Which Premier League season contained the most manager changes?
Leeds United’s recent decision to bring an end to Marcelo Bielsa’s memorable tenure at Elland Road rocketed the number of in-season Premier League managerial casualties to nine.
Considering that there are still a few months left until the curtains are drawn on the current campaign, 2021/22 could potentially hit double-figures for dugout departures; something that's only previously happened twice in the Premier League era.
Watford, shock, have so far been responsible for two terminations: Xisco Munoz and his replacement Claudio Ranieri. Newcastle parted ways with Steve Bruce, Tottenham’s Nuno Santo experiment lasted just 10 league games, Norwich sacked Daniel Farke and appointed Dean Smith who himself had been replaced at Aston Villa by Steven Gerrard.
Elsewhere, Ole Gunnar Solskjaer was eventually let go by Man Utd in late November who then surprisingly replaced the Norwegian with interim manager Ralf Rangnick, while Everton’s controversial appointment of Rafa Benitez finally boiled over in the New Year.
At the time of writing, the bookies are offering odds of 9/4 (William Hill) for no more departures through to the end of the season. In truth, no one appears to be under severe pressure right now, although Frank Lampard - who has overseen just five league games (W1 L4) - has seen his odds slashed to 5/1 following a 5-0 hammering at Spurs.
So, how does this season's count of nine managerial departures - so far - compare to previous Premier League campaigns, and could we soon be on for a record?
We take a look at the numbers below to see which season contained the highest and lowest number of manager changes…
Note: We have only included in-season departures of permanent managers (not caretakers): From the first kick of the season to the last round of games. Any post-season exits in the summer are void. Also, a departure is by any means eg. sacking, mutual consent, resignation.
Highest Number Of Manager Changes
On two occasions we've seen 10 in-season managerial changes take place within a season, during the trigger-happy 2013/14 and 2017/18 campaigns.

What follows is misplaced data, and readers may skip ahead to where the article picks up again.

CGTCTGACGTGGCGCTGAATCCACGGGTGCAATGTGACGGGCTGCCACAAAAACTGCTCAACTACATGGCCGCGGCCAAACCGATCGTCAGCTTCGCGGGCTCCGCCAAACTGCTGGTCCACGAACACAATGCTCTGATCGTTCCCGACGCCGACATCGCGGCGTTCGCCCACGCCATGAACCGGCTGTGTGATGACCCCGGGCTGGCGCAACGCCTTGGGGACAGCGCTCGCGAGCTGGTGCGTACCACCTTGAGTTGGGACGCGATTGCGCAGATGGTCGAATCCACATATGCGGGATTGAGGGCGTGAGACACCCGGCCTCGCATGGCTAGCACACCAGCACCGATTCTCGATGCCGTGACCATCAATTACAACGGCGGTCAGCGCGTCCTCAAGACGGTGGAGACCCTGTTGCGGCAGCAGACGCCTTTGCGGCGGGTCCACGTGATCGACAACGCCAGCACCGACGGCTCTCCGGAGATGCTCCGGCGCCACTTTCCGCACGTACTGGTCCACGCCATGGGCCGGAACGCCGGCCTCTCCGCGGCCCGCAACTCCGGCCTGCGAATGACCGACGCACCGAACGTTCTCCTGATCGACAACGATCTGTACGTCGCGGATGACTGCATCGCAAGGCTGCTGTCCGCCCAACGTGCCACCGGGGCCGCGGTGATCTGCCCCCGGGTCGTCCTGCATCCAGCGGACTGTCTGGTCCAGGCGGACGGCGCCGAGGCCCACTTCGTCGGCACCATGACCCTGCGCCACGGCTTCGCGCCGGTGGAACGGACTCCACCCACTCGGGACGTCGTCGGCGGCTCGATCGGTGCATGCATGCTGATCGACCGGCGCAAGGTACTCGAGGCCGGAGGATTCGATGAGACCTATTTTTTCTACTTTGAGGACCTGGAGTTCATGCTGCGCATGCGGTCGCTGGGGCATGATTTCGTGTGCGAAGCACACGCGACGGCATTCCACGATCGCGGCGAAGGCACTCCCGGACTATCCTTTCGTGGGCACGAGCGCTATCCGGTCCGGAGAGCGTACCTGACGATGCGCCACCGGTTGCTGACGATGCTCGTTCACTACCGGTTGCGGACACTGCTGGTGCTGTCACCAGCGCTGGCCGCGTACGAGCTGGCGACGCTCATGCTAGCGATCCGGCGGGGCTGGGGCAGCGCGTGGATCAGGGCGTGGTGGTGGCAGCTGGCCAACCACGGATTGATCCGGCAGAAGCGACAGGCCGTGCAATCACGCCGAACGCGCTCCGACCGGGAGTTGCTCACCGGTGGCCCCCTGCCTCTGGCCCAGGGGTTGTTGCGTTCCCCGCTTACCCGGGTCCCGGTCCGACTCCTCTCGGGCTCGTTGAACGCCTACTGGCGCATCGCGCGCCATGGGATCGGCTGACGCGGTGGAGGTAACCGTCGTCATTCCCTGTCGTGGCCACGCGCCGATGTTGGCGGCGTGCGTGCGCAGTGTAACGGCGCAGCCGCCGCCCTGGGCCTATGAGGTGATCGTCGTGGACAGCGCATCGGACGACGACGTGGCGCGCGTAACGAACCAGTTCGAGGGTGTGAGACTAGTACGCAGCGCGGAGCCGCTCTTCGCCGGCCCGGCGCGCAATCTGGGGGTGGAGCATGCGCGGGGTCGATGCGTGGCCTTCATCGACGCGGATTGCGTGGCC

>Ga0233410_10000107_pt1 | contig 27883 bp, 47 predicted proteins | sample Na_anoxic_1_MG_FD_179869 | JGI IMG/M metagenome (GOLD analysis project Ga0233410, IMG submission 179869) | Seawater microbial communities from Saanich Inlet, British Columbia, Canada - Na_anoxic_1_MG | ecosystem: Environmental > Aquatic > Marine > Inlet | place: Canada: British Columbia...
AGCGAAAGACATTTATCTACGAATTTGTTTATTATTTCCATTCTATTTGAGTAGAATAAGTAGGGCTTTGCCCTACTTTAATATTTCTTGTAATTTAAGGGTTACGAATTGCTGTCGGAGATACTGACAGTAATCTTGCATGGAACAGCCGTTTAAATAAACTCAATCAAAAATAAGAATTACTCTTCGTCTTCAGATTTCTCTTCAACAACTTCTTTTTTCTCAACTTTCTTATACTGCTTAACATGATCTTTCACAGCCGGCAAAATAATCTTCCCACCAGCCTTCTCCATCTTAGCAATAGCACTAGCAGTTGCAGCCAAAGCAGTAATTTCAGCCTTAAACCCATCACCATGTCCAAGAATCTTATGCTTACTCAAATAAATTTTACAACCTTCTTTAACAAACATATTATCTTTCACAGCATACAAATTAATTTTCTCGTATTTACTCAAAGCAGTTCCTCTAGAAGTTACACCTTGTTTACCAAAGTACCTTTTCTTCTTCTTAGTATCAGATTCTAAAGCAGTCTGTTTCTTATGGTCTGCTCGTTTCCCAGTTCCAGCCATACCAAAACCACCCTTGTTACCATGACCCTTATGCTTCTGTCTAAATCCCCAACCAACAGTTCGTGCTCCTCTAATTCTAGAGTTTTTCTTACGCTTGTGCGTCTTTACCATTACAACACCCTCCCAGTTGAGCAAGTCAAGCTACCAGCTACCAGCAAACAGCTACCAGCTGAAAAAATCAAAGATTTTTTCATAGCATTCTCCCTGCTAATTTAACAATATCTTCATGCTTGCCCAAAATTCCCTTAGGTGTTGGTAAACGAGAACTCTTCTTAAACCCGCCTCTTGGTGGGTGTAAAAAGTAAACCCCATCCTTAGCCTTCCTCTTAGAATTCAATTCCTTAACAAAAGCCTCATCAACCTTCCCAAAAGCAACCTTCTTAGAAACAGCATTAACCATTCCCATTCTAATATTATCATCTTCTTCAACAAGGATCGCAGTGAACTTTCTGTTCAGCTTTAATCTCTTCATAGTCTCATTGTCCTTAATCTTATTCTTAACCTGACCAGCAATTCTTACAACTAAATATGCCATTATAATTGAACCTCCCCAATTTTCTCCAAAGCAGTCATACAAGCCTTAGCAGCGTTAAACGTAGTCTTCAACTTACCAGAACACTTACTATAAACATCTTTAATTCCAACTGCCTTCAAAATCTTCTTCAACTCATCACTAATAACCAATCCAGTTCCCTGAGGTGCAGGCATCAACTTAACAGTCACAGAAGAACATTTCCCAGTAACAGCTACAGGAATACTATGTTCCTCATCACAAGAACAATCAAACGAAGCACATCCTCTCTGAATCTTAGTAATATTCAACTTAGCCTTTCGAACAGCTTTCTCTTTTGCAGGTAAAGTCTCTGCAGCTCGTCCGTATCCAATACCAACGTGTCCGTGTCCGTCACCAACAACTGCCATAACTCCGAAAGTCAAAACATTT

2013/14 contained the high-profile April-exit of David Moyes who was catapulted from his Man Utd hot-seat just 10 months after he succeeded Sir Alex Ferguson. Other notable exits include Andre Villas-Boas from Tottenham where he was replaced by Tim Sherwood, and Sunderland sacking Paolo Di Canio.
2017/18 also hit double-digits. The first club to wield the dreaded axe, Crystal Palace, did so in record-smashing fashion as Frank de Boer's contract was torn to shreds after just four Premier League games. Yes, four!
Elsewhere, the 1994/95, 2004/05 and 2008/09 seasons also witnessed a large volume of departures - nine each - while 2007/08 and 2015/16 both contained eight apiece.
So, the 2021/22 season and it's nine casualties to date means that it is currently ranked joint-second for most in-season departures. One more exit will therefore elevate this term to joint-top alongside the 2013/14 and 2017/18 seasons (10 departures). Two more exits will therefore break the record.
Lowest Number Of Manager Changes
Here's a great quiz question for you: who was the first ever Premier League manager to lose their job?
Admittedly, it's a tough one, so a huge congratulations if you knew that the answer was Ian Porterfield, who was sacked by Chelsea in February of the inaugural 1992/93 season.
In fact, Porterfield was the only manager to leave during the whole season, something which has since only happened on one occasion, in 1995/96 when Bolton axed Roy McFarland two days into 1996.
Each of the other 28 seasons have produced at least three in-season changes, meaning we are still waiting for the first blank season. Something, that is unlikely to ever happen, but you never know...
Number of in-season managerial departures, by season
1992/93 - One
1993/94 - Seven
1994/95 - Nine
1995/96 - One
1996/97 - Six
1997/98 - Five
1998/99 - Seven
1999/00 - Four
2000/01 - Five
2001/02 - Seven
2002/03 - Five
2003/04 - Three
2004/05 - Nine
2005/06 - Three
2006/07 - Six
2007/08 - Eight
2008/09 - Nine
2009/10 - Five
2010/11 - Five
2011/12 - Four
2012/13 - Six
2013/14 - Ten
2014/15 - Six
2015/16 - Eight
2016/17 - Six
2017/18 - Ten
2018/19 - Six
2019/20 - Seven
2020/21 - Four
2021/22 - Nine*
*correct as of 8th March 2022